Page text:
Labour Court award in University promotions case for failure to address alleged conflict of interest

Author: Siobhán Lafferty, Barry Walsh

April 2, 2019

In a recent decision[1] on appeal from the WRC, the Labour Court increased a recommended award from €8,000 to €10,000 for an unsuccessful internal university promotion candidate. 

The claim was under the Industrial Relations (IR) Acts, which is a more generalised claim. No specific equality issue was raised by the Complainant or presumably the matter would have been brought under the Employment Equality Acts. Claims under the IR Acts are part of a voluntary process and are not normally legally binding unless the parties agree.

Background – Workplace Relations Commission

The original case before the WRC related to a competition at an Irish university to fill 10 professorial posts. The Complainant, a long-serving senior lecturer at the University, was not shortlisted.  The Complainant was awarded €8,000 by the WRC, which held that the competition was not sufficiently transparent.  The WRC had also made various recommendations such as:

  • providing an internal appeals mechanism;
  • an apology to the Complainant for the absence of records;
  • establishment a remedial system for the retention of records; and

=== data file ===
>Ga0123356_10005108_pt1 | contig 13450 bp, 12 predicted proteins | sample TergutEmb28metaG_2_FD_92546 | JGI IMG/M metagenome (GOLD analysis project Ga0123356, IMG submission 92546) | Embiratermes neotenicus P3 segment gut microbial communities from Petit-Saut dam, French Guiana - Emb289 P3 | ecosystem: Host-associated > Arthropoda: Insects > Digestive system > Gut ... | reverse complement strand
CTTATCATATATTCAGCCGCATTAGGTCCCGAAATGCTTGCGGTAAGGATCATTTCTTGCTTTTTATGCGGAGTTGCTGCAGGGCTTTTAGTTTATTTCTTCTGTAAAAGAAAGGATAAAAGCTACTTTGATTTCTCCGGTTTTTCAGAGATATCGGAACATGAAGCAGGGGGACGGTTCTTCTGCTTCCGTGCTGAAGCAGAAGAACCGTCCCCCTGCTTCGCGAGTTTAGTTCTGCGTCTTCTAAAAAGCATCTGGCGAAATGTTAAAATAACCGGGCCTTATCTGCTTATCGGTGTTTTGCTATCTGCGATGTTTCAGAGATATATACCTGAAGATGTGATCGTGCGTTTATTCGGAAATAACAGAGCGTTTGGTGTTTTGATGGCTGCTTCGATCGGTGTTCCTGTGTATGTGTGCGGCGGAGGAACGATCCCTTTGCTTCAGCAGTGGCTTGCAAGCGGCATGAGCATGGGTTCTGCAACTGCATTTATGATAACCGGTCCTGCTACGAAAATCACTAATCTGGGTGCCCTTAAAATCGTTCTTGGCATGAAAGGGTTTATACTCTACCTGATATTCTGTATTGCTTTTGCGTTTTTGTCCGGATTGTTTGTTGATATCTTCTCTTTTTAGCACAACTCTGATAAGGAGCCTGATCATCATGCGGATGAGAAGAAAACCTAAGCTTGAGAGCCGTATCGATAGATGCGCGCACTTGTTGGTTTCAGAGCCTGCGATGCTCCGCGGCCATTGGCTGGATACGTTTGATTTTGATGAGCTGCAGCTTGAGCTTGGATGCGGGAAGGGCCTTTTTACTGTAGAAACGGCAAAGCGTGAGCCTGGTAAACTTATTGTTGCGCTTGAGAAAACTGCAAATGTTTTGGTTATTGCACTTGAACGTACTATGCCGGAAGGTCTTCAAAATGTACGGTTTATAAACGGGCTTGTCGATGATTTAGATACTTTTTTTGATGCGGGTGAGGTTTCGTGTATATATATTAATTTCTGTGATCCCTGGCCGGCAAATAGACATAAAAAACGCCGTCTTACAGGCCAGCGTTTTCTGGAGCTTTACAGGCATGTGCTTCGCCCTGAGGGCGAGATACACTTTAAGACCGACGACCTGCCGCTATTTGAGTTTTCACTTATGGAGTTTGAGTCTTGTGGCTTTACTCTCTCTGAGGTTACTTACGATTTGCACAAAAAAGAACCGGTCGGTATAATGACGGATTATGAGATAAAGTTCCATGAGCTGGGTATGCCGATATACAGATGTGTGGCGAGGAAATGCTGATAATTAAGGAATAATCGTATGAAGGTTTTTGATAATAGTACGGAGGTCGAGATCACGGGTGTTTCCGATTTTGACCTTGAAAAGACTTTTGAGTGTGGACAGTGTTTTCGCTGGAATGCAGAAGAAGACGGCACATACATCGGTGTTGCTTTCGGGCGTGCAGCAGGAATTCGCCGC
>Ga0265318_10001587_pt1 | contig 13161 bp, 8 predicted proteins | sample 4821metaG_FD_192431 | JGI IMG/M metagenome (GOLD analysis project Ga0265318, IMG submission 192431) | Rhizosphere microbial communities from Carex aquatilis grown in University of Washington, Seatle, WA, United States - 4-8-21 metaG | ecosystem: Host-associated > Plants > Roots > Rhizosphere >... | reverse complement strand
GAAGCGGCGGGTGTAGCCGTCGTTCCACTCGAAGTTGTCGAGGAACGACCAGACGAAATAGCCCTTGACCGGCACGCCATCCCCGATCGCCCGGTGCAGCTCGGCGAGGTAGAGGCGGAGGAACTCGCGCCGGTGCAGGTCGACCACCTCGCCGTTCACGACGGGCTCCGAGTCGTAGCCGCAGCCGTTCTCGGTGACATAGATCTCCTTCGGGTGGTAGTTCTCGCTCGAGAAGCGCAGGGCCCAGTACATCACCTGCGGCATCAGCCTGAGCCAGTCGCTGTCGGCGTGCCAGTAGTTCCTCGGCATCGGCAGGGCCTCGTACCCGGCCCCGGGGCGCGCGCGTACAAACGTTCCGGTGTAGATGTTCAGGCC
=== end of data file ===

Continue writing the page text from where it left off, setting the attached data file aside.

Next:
• consider whether the University should use the Public Service Appointments process.

Both parties appealed to the Labour Court.

Labour Court Hearing

The Complainant argued that:

  • the Head of School had a conflict of interest in the interview process which was not dealt with;
  • she had experience to match those shortlisted;
  • there were ‘glaring irregularities’ in the process used to establish the selection committee; and
  • the WRC award (€8,000) did not reflect the impact on her career and reputation.

A fresh external review or a higher of compensation was requested.

The University asserted that:

  • the Labour Court cannot make a qualitative assessment of candidates’ achievements; and
  • there was an Appeals Board for internal competitions.


The Court was concerned by the fact that a declared alleged conflict of interest was not dealt with adequately.  While it could not judge whether there actually was a conflict, the fact that it was not dealt with appropriately by the University meant that the process was flawed as a result. It agreed with the University that an external review was not necessary but it increased the compensation award to €10,000 due to the alleged conflict of interest issue.

The case highlights the need for transparency in all recruitment processes and the requirement to deal with any perceived or real conflicts of interest head on.

[1] LCR21904, February 2019

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